May 4, 2008
Driving down to the Falmouth’s Artists Guild on Friday, I wondered what I had gotten myself into. Encouraged by my friend Carol, I had agreed to pose for a figure drawing class. Carol is both an artist and a cellist and had recently posed for the group while playing her cello.
I offered to play flute, but I was a little nervous about the whole thing and wondered what the finished paintings would look like. As an occasional artist myself, I have drawn both flute and cello, and I like exploring ways of making the flute look shiny and the cello look rich and resonant. So I appreciated that it might be fun for artists to draw instruments, as well as the people holding them.
I have noticed that musical instruments are often depicted incorrectly in art, and even in photos. People are shown playing instruments in impossible playing positions; instruments are sometimes shown with key elements missing. I’m all for artistic license, but I like a little accuracy in instrument art. Thus, I thought I would do my part to show how people hold the flute when they play it. (Flutes tend to be shown backwards, or with the hands too close to the face.)
What was also interesting about this 2.5 hour figure drawing session was that I was going to actually play the flute, not simply hold it. I was also a little worried about what my flute playing would sound like, but figured it would be a good way to get some practicing in!
I was a little nervous, but the artists in the figure drawing class were all friendly and kind–and talented, and we got underway. Drawing sessions were 10 minutes long, followed by a break of a few minutes, during which I could stretch, drink some water, and run around photographing the artwork.
I was quite pleased with the artwork. I said to one of the artists, “these are on the whole quite flattering.” And she said,”Well, we have all been models.”
I also enjoyed playing the flute for my captive audience. I started with the first flute part to selections from Haydn’s London Trios, which seemed to work fine, despite the missing second flute and cello. Then I played Marcello’s Sonata in F for flute (getting some applause for the first movement!), and then I turned to a book on slow airs from Ireland. I have not played much from this book, but it has a wonderful assortment of tunes, slower, lower, and more meditative than the classical music. There are some tricky rhythms, but this is not really a problem with slow airs, as it is entirely appropriate to take liberties with tempo markings and note durations when playing solo.
The artists were arranged in a semi-circle around me, and thus had different views of me. They also had different perceptions and used different techniques, and it was interesting to see the diversity of artwork they produced. Some even left out the flute. Most of these photos are of unfinished paintings, but they each have a unique viewpoint. Some of the paintings are shown below:
by Ruth Leech, an early version of her painting, but I like the way it looks.
by Nick Vardack (whose other work is on display at the Cape Galery Framer, on Main Street, Falmouth). This one looks the most like me.
by Marguerite Miller, who did a great job on a back view.
by Sigrid Hecker, who eliminated the flute entirely. I like the colors.
by Noreen Greetham, in watercolor. I like this one a lot and am happy to say that Noreen has promised to give me this painting when it is finished.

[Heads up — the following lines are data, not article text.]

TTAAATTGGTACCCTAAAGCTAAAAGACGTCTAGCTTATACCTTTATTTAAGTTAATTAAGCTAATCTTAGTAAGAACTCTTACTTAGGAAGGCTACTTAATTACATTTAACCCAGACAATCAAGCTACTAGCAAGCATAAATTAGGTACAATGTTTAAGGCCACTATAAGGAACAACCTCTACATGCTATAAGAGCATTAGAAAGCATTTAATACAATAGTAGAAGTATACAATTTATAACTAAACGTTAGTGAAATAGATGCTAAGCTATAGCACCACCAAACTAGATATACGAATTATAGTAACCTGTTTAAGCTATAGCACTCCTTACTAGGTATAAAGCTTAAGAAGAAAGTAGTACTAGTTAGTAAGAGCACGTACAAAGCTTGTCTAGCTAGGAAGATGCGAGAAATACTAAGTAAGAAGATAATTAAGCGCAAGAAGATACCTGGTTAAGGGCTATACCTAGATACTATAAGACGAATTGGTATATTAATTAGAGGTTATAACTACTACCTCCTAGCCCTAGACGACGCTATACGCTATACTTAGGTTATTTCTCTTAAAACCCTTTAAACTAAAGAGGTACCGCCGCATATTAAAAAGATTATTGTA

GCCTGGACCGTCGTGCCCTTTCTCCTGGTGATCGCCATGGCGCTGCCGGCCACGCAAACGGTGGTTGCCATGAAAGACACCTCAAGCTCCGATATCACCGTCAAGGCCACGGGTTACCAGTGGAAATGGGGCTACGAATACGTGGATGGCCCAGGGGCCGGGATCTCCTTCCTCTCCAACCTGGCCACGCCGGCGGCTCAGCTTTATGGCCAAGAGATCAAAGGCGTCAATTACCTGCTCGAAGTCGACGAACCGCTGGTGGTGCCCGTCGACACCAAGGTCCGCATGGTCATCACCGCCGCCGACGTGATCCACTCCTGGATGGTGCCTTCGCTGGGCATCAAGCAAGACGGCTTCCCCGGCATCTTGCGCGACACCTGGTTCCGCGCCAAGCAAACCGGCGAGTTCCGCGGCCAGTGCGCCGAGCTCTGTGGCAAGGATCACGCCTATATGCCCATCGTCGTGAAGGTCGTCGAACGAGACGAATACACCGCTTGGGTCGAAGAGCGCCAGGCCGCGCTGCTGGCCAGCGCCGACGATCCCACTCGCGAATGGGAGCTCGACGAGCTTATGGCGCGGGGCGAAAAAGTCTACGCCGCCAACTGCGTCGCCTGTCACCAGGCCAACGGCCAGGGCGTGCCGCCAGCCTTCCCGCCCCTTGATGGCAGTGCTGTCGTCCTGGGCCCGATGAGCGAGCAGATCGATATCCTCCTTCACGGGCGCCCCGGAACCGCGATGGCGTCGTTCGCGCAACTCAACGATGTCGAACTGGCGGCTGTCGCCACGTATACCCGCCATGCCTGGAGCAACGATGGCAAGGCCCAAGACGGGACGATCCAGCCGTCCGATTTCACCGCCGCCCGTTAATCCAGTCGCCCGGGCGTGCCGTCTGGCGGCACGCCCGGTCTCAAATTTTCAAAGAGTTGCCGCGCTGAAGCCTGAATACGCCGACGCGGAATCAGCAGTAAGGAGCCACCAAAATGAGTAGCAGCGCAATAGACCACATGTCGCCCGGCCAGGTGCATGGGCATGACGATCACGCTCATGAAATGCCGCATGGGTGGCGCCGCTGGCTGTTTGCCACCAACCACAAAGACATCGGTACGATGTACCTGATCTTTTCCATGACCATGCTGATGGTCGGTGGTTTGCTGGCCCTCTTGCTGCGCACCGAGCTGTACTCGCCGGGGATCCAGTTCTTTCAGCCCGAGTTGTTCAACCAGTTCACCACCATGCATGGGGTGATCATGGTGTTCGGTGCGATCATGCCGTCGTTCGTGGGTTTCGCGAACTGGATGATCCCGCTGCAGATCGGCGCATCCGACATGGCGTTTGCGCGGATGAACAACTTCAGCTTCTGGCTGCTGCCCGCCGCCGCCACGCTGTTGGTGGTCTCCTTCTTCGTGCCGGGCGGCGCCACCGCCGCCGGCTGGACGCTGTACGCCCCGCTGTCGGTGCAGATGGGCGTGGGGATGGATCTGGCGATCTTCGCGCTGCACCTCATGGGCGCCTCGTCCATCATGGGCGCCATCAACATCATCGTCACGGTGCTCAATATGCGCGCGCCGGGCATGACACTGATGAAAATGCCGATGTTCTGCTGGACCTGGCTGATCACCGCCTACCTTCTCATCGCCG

Ruth Leech told me that the class has been ongoing for at least four or five years, with many of the same people in attendance. If they do not have a model for a class, they take turns being the model and sometimes do group scenes with three or four people in the group, while the alternate group paints, giving them all an understanding of what it is like to model.
“Sometimes,” she said, “we have challenges such as doing contour drawing without looking at our work, just keeping our eye on the model. This is great fun! There is a great feeling of camaraderie and we are fortunate to have several men in regular attendance like today.”
Marguerite Miller is the class instructor, but she teaches in an informal way, giving aid to those who ask as well as to those without prior figure drawing experience. “She has brought many of us along,” according to Ruth. “We all have our part in this class. Some are timekeepers, Sigrid is the treasurer, and I usually find models and push the class along to get going on time!”
The class meets outside when it gets warm. In the past they have met on the Library lawn or the Falmouth Historical Society lawn. Ruth said, “They are delighted to have us there and it is a pleasant venue.” This summer/spring, the class may meet at both locations, as well as at Highfield Hall.
Friday Figure Group is a drop-in class, which means you don’t have to pre-register or pay in advance. Just show up on Friday at 9:30 AM with your easel and equipment and be prepared to draw or paint until noon. (Call first to make sure there is a class in session.) You don’t have to be a member of the Artists Guild, though, of course, regular attendees are encouraged to join. The fee is $10 per session, payable at the class.
If you are interested drawing/painting or in modeling (models are paid $30 per session), contact the Falmouth Artists Guild online or at 508-540-3304.
Here are the results of another class, when local musician Matt Beninghof posed last fall. Matt is an accomplished mandolin player and performs with his brother, John on guitar, and Charles Walton on drums as the Old Silver Band. Click on this photo to make it larger.
In the photo are: L to R, Virginia Fantarella, David Kelley, Matt, Linda Peterson Pollen, MaryAnn Robb, and Bob Ryder.
Note: This photo and the first one were taken by Ruth Leech. Others were taken by me.